Re: !Kung pronunciation??
Robert G. Schmertz (schmertz@Glue.umd.edu)
6 Nov 1996 05:44:02 GMT
Miguel Carrasquer Vidal (email@example.com) wrote:
: firstname.lastname@example.org (Christian P Richard) wrote:
: >How is the word "!Kung" exactly pronounced?
: >What International Phonetic Associations symbols are used? Does the
: >presence of the click mean two syllables? Is the "u" like the "u" of
: >"cut", or is that only the Anglicised pronunciation?
: The more correct name for this language is !Xu~, which is also the
: correct IPA notation (/!xu~/ or /k!xu~/). There is just one syllable,
: and two sounds:
: /k!x/ unvoiced apical postalveolar central click with velar aspiration
: /u~/ nasalized /u/
: If you know how to pronounce it now, you're ahead of me. I can't.
: Clicks are made by closing the airflow in the velar region with the back
: of the tongue (as in English /k/ or /g/), and simultaneously making a
: closure more forward in the mouth (with the lips or the front part of
: the tongue). Then, the forward closure is released (while maintaining
: the /k/ closure), and air rushes in the mouth, producing the sound
: ("ingressive", as opposed to normal "egressive", where the air flows
: outwards). The forward closure can be:
: bilabial ("kissy, kissy") (.) [bull's eye]
: dental ("tsk, tsk") |
: apical (cork/bottle) !
: laminal (cork/bottle) =/=
: lateral ("come on horsey!") ||
: Most of these sounds are used in English. The problem is learning how
: to use them in connected speech, as simple consonants.
: In !Xu~, the problem is further compounded by lots of secondary
: articulations. The apical postalveolar click !, for instance, has 11
: variants, notated:
: velar laryng.
: plain aspir. aspir.
: unvoiced ! !x !h
: ,, glott. !? !x? !?h
: voiced g! g!G g!h
: ,, glott. g!G? g!?h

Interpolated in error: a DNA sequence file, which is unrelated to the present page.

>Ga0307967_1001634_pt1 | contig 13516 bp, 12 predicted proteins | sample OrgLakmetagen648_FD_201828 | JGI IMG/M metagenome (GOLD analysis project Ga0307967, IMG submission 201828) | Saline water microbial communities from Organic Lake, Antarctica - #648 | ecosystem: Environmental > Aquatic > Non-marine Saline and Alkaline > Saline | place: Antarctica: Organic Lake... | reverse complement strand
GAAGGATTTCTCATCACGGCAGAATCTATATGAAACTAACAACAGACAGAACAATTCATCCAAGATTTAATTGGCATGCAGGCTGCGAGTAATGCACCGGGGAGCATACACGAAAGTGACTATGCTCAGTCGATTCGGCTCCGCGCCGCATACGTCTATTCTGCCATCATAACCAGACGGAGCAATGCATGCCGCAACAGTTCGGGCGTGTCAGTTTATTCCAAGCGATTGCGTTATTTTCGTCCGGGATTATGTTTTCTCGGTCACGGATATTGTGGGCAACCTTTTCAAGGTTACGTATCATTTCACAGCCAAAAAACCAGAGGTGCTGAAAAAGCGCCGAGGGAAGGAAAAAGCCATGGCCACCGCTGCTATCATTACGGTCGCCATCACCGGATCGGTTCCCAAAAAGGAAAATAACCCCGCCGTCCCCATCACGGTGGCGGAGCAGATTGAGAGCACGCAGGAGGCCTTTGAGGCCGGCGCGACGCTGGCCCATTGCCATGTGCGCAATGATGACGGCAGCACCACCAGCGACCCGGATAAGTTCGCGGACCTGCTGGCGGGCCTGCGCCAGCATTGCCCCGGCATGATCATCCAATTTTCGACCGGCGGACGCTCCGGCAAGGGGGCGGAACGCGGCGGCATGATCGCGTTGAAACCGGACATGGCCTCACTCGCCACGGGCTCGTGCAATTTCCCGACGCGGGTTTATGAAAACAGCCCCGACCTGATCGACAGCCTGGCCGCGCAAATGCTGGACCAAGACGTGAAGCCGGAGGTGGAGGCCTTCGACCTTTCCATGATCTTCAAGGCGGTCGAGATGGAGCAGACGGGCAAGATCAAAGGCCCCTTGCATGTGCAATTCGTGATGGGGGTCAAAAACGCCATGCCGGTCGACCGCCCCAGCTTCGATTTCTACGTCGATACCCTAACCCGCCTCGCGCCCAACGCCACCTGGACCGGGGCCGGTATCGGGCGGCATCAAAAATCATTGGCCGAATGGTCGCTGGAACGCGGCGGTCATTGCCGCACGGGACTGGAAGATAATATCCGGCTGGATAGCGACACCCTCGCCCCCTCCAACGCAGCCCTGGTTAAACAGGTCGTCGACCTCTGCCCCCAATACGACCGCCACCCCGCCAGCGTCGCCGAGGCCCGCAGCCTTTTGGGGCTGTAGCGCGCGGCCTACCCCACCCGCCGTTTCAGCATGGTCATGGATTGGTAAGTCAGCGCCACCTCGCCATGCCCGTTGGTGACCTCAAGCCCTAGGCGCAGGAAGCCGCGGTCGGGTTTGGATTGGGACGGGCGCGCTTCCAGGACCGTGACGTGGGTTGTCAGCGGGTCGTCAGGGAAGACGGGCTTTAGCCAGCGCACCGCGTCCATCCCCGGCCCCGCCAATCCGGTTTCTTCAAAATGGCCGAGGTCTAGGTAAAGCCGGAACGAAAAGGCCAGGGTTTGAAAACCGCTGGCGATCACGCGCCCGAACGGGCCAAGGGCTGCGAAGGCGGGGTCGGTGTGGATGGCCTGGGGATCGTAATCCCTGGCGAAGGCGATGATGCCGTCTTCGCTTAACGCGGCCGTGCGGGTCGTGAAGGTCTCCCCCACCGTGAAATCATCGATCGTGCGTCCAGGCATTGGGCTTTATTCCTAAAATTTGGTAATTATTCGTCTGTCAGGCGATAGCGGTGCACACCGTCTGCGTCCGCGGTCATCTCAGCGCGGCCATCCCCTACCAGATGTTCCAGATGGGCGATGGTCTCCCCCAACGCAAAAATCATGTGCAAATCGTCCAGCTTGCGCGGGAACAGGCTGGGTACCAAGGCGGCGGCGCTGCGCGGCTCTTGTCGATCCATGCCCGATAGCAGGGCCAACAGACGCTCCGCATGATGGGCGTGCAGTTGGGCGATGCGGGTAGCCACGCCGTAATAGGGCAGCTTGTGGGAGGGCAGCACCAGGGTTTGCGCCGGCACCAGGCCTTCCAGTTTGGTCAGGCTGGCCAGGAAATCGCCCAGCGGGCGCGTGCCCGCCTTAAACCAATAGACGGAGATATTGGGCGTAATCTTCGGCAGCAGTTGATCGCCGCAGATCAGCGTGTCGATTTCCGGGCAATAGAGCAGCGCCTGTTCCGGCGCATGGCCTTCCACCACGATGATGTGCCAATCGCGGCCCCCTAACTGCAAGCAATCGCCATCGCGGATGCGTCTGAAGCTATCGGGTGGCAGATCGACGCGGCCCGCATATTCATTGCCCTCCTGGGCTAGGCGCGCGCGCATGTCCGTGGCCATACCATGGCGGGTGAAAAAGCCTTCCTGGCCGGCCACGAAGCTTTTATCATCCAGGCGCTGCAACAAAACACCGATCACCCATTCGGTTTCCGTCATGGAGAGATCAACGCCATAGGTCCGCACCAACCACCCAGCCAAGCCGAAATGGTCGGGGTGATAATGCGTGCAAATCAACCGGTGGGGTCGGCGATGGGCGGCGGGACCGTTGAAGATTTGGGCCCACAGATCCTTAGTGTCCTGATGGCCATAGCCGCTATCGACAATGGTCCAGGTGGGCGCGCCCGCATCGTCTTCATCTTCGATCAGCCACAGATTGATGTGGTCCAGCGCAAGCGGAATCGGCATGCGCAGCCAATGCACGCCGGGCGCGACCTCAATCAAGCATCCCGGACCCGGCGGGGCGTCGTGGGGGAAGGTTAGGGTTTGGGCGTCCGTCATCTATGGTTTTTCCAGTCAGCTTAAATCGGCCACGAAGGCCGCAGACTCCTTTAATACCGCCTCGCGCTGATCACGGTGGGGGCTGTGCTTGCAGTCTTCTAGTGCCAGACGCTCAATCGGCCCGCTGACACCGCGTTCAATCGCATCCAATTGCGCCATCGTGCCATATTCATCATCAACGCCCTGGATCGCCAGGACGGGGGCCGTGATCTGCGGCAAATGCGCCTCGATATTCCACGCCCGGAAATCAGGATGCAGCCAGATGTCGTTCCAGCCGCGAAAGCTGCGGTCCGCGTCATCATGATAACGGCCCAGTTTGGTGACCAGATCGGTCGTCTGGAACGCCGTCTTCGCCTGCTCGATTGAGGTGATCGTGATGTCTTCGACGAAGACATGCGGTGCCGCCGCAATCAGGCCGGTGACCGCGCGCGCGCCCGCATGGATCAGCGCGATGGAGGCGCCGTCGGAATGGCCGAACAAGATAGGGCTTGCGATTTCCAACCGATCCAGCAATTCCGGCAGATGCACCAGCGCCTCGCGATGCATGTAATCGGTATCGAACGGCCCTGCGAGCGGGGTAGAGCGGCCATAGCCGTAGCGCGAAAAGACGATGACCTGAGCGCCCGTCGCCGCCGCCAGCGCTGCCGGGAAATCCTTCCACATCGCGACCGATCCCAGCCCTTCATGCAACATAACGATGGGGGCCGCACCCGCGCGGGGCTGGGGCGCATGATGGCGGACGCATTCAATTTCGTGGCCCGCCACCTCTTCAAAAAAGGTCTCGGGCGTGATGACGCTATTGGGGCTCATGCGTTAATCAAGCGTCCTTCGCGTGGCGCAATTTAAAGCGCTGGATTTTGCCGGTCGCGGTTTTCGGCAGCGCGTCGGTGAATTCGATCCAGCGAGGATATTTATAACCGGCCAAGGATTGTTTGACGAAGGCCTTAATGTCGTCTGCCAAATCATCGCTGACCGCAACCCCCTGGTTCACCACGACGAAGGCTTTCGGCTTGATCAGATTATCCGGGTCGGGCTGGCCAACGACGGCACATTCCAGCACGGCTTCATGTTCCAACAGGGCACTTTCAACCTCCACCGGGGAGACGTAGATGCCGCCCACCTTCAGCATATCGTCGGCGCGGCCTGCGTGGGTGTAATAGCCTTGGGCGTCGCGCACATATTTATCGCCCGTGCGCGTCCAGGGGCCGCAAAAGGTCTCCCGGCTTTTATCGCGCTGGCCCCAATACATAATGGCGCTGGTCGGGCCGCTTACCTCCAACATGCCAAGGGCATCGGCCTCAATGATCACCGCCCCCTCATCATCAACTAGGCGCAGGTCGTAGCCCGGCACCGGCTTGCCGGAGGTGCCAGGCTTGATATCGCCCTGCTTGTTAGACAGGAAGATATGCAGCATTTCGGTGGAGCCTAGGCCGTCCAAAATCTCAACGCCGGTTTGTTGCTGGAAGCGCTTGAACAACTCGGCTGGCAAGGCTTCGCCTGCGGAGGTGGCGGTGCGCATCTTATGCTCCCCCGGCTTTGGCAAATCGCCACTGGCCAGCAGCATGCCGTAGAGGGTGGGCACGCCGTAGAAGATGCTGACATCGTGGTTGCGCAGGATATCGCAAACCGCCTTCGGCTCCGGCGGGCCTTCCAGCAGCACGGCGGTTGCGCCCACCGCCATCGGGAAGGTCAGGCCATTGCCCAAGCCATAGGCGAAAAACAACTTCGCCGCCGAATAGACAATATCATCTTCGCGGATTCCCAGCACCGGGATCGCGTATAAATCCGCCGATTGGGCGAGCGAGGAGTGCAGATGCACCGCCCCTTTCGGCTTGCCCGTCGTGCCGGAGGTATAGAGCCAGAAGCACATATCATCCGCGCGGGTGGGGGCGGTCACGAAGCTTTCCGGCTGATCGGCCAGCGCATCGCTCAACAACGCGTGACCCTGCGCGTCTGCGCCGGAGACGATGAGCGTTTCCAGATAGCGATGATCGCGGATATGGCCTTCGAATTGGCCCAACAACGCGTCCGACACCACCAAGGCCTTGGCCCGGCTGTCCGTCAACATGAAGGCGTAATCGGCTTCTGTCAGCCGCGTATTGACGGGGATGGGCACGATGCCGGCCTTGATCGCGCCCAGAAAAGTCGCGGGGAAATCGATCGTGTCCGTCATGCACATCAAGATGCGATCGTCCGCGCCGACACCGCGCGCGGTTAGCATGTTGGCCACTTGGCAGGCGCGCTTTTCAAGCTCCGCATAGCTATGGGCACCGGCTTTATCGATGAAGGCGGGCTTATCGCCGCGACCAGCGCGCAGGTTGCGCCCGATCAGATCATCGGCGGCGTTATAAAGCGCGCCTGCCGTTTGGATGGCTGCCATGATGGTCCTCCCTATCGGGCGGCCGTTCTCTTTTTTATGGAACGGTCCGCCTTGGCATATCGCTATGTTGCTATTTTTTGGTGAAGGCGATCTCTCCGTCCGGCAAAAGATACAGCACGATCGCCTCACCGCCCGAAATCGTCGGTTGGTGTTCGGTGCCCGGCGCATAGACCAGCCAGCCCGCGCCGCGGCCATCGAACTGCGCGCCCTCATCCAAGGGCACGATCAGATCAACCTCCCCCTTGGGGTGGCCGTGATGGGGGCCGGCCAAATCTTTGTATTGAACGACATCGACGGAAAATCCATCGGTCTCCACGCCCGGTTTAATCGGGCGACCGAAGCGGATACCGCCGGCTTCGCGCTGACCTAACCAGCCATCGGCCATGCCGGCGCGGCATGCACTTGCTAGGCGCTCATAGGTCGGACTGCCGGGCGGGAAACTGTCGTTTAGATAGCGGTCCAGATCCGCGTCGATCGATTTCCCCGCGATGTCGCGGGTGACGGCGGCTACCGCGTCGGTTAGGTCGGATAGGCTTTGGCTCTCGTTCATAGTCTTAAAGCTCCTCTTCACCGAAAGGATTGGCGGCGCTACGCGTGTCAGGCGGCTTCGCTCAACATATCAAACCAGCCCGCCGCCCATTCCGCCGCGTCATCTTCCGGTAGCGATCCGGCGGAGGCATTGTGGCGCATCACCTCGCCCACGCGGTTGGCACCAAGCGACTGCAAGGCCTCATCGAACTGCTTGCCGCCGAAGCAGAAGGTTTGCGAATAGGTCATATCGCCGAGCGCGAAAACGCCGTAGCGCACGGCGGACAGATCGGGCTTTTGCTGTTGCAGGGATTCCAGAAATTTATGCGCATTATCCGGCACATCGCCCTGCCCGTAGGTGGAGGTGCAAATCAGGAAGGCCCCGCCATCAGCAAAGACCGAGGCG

: The name of the language itself contains the unvoiced unglottalized
: variant with velar aspiration (/x/ is the sound in Scottish "loch").
: Compared to that, the pronunciation of /u~/ is pretty straightforward.
: English "oo" with nasalization (i.e. part of the air flows out of the
: nose). French, for instance, has nasalized vowels (although it does not
: have /u~/). Portuguese has /u~/.
: In 10 easy steps:
: 1. push the back of the tongue against the soft palate, as for /k/.
: 2. put the tip of the tongue against the teeth ridge, as for /t/.
: 3. release the tip of the tongue, let the air flow in (!).
: 4. release the back of the tongue, but keep it close to the soft palate.
: 5. while doing 4, let some air flow out, with velar friction (x).
: 6. lower the soft palate so that the nasal cavity is opened.
: 7. protrude the lips and put the tongue in position for /u/.
: 8. start vibrating those vocal chords.
: 9. let the air flow out of mouth and nose (u~).
: 10. stop the vocal chords, relax, and try again from 1.
: It hasn't worked for me yet, but maybe you'll have better luck!
: Miguel Carrasquer Vidal ~ ~
: Amsterdam _____________ ~ ~
: email@example.com |_____________|||
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